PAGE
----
What are those arguments? Perhaps the most common is the one that centers around this verse:
At first glance, this argument sounds reasonable. There should be a qualitative difference between what Christians write and the mindless splatter and occultism that defines much of today’s horror. Furthermore, Christians who “dwell” upon what is untrue, dishonorable, and impure are indeed setting themselves up for problems. But does this verse actually say what the “Christian horror” objectors intend? Does Philippians 4:8 teach that believers should “hear no evil, see no evil, speak no evil”? I don’t think so. Let me offer two responses.
First, the Bible is perhaps the greatest refutation of the argument against “Christian horror.” Remember, Philippians 4:8 is but one verse amidst 66 books. Many of those books contain scenes of gore, torment, destruction, demons, plagues, catastrophe, divine judgment and eternal anguish. The reader who wants to “dwell” only on what is “pure” may want to avoid the Fall of Man (Gen. 3), Noah’s Flood (Gen. 7), the Slaughter of the Firstborn (Ex. 11), the Destruction of Sodom (Gen. 19), the Great White Throne Judgment (Rev. 20), and The Crucifixion of Christ (which involves one of the most brutal forms of execution ever devised).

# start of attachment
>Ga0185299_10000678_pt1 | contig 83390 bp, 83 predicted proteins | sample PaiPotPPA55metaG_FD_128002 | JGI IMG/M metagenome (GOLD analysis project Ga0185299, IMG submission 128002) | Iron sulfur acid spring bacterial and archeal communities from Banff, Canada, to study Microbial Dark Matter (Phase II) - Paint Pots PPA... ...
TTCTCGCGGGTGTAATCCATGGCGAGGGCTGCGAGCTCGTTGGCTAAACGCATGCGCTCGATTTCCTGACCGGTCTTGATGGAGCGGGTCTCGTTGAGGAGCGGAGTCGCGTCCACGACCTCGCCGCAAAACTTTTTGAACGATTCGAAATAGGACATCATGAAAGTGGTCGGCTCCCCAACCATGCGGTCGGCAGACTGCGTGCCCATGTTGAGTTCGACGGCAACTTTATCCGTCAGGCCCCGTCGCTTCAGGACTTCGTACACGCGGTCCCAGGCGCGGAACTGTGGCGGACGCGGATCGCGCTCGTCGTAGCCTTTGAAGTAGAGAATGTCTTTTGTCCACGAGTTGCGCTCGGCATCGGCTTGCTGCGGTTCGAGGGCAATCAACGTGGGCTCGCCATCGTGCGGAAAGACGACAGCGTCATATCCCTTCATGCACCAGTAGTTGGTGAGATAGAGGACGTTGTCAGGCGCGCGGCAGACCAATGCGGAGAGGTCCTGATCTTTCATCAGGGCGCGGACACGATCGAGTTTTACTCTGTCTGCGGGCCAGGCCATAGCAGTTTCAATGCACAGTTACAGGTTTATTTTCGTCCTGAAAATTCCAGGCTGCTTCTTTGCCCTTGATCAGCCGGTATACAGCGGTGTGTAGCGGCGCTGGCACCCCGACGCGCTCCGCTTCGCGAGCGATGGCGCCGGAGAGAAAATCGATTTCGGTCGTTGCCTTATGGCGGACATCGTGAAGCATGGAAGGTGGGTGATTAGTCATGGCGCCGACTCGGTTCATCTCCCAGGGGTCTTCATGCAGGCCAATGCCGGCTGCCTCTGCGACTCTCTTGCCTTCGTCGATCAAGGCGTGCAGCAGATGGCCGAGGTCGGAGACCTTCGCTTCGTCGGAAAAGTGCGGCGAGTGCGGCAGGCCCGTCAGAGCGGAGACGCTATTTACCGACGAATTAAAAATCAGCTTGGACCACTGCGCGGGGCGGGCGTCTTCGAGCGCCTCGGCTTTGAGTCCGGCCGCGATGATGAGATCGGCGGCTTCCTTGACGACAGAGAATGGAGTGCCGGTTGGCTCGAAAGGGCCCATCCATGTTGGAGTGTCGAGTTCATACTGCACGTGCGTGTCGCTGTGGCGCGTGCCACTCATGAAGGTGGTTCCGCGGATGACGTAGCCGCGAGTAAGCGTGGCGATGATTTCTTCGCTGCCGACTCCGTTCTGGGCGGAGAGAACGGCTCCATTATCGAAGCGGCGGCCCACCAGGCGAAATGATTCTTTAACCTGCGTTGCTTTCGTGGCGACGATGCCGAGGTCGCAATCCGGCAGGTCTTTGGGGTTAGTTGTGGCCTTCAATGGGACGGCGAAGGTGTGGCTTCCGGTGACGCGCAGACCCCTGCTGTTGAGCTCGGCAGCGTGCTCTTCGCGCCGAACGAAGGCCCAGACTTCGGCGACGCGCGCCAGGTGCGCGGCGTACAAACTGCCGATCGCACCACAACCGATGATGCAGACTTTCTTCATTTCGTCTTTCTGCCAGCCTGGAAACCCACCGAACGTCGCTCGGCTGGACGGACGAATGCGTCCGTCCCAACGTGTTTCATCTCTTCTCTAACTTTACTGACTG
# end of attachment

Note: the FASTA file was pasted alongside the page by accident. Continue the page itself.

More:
While the Bible’s message is one of redemption, that redemption unfolds amidst a dark world that is pummeled by evil beings and plummeting toward chaos and destruction.
Secondly, there’s a difference between what we observe and what we choose to focus on. We have all witnessed evil, ugly, disturbing things. We have seen atrocities and wept over the wreckage of human lives. This verse is not telling us to turn away from what is unlovely and impure, but to not focus on them. In fact, Christians are commanded to NOT turn away from evil, injustice, poverty, hate, bigotry, and pain. Refusing to look upon or acknowledge evil may in fact BE evil.
Furthermore, if evil is "true," then in fact, Phil. 4:8 actually commands us to think about it. Thinking about evil is different than thinking evil. Yes, we are called to think pure thoughts and meditate on that which is good. However, that does not mean we should live in denial about the darkness all around us. Nor should we eschew the horrific simply because it is unsettling. In fact, it is this “unsettling” that may make our stories more efficacious. Prairie romances should have a place in the Christian catalog, but so should tales of woe. As long as there really is a place like Hell, then horror must inhabit part of the “Christian imagination.”
The famed Japanese director Akira Kurosawa simply said, “The role of the artist is to not look away.”
Christian artists, perhaps more than any other, should abide this proverb. We should not “look away.” I don’t mean that we should delight in evil, be captivated by the macabre, or celebrate darkness (which is the most common charge against “dark” art), but that our perspective of the human condition should be unflinching and particularly acute. Feel-good story-telling may have its place. But artists — especially Christian artists — who only subscribe to a “feel-good” world have violated an essential artistic law… they have “looked away.”